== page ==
4. The plaintiff sues in the suit before us to eject the defendant from the land in suit as a trespasser. The defendant alleges she is the widow of a former tenant, and has a right to succeed to the tenancy as his heir, and it appears she has already made an application in the Revenue Court to recover possession of the holding. She then alleged that the plaintiff had permitted her to take possession and recognised her tenancy and had subsequently dispossessed her. In that matter her right of succession as heir, and the fact that she had been recognised as a tenant and so succeeded to the holding, were disputed. The Assistant Collector before whom the case came inquired into and decided that she had a right of succession, and that she had taken possession of the holding on the death of her husband, and that plaintiff had given a lease of the holding to others, but he did not decide whether plaintiff had ever recognised her tenancy, and on this finding he allowed her application for recovery of possession. The question before us is whether the suit now brought is cognizable by a Civil Court, and whether the decision of the Revenue Court is final.

5. I cannot see how the matter in dispute in this suit can be otherwise than cognizable by the Civil Court, for it is certainly not a matter on which an application could be made by the plaintiff in the Revenue Court under Section 95 of Act XVIII of 1873. This is no recognised tenancy, but the question at issue is whether defendant is a tenant or trespasser, whether she has a right or not to succeed as heir to the former tenant. This is a question peculiarly within the province of a Civil Court to determine. Nor can I consider that a decision of a Revenue Court which may have been passed on such a point in the course of deciding an application preferred under Section 95, Clause (n), Act XVIII of 1873, will be binding as a final decision of a competent Court. I concur with Mr. Justice SPANKIE in the view he takes. The jurisdiction of the Revenue Court in the matter of an application under Clause (n), Section 95 of Act XVIII of 1873, is, I think, confined to the determination of the immediate matter of the application, the dispossession otherwise than by law of the tenant,--see Khugowlee Singh v. Hossein Bux Khan 7 B.L.R. at p. 679. It seems to me that it was not intended to give the Revenue Court when disposing of such applications a jurisdiction to decide finally questions of title or succession under Hindu law. The Act seems to recognise a distinction between suits and applications, for the former are alone provided by the Act with a regular procedure under chapter vi. In the former also the decisions on questions of title would come before the Civil Court by way of appeal, whereas there is no appeal to a Civil Court in the latter. These are considerations which may make one hesitate in holding that it was intended that decisions should be final on matters outside the immediate object of the application and otherwise peculiarly cognizable by Civil Courts.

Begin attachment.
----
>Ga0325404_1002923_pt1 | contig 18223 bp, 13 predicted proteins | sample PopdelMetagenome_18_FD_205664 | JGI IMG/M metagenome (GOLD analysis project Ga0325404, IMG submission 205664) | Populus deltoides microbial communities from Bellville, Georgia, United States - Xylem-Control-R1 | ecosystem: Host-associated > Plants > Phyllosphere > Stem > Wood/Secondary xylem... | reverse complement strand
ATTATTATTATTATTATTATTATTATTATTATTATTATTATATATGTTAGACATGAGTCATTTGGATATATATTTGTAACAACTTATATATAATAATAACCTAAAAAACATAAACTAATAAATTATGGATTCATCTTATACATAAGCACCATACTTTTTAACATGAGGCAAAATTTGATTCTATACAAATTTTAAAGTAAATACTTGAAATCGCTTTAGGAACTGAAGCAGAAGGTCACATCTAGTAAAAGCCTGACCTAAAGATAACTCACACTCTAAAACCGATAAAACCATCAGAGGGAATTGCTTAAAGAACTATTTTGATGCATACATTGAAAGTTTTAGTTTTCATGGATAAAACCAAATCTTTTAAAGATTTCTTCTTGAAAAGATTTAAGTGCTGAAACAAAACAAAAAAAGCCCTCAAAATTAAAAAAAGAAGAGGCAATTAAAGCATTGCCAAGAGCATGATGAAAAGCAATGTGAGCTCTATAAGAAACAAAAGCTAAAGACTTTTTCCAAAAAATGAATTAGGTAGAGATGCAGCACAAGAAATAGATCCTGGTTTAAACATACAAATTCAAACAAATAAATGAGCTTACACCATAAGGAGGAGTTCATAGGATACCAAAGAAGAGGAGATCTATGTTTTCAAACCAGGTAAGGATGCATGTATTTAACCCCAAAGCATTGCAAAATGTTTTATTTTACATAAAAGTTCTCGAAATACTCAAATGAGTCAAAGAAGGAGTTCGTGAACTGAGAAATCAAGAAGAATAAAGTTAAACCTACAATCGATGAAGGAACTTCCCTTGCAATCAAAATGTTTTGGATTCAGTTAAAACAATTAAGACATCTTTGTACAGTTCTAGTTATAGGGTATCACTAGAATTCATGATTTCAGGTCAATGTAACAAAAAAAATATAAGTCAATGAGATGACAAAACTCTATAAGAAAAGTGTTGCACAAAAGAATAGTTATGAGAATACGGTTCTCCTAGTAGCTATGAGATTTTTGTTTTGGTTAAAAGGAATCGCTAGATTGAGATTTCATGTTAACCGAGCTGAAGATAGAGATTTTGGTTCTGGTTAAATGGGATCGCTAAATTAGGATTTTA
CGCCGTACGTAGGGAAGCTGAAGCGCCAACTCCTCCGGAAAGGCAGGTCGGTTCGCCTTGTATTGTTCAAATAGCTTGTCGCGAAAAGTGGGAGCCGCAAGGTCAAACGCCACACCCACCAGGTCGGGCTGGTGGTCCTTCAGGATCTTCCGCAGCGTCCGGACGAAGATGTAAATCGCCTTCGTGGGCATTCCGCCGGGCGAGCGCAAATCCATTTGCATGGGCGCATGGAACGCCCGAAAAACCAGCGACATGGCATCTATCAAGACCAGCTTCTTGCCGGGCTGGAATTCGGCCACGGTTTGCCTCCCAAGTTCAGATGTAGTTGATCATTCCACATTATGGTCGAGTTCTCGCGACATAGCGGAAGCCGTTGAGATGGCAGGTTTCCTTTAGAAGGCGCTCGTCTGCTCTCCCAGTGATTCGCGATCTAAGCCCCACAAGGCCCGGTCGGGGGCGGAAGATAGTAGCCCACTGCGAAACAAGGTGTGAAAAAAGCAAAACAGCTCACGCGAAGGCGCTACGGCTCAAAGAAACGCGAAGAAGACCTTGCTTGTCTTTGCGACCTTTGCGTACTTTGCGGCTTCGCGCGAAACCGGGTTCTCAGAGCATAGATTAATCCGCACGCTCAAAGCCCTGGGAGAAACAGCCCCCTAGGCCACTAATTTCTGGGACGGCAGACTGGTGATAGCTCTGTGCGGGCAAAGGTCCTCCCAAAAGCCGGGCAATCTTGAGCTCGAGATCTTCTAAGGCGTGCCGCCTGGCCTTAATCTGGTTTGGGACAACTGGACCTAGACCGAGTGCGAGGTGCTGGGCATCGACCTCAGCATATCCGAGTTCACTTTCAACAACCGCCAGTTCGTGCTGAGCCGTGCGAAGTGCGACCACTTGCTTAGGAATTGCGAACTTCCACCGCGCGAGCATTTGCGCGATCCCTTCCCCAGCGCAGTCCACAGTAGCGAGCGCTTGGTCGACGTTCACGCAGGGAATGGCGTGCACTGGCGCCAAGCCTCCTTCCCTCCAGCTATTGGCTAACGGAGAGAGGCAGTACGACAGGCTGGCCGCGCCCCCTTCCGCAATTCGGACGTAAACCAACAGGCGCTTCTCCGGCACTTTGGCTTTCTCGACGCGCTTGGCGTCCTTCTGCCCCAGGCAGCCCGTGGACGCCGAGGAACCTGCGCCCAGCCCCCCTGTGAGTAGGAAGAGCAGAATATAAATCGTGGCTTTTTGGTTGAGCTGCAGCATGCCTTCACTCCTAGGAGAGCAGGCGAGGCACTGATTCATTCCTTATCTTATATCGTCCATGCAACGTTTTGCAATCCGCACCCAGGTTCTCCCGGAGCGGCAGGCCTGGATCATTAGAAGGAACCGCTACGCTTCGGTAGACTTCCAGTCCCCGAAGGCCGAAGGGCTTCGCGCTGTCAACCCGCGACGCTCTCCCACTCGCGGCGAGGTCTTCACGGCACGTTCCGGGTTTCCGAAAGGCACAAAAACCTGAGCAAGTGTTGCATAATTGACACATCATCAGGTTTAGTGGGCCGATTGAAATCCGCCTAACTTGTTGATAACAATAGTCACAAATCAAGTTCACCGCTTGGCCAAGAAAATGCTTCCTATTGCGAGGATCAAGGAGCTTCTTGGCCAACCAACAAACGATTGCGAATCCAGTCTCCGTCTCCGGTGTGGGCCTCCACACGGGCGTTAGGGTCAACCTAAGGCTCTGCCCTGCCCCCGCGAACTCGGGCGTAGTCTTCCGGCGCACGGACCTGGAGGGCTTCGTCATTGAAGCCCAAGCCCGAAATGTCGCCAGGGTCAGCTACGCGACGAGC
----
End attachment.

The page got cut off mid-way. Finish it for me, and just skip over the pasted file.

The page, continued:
6. The appeal should be tried by the lower Appellate Court on the merits.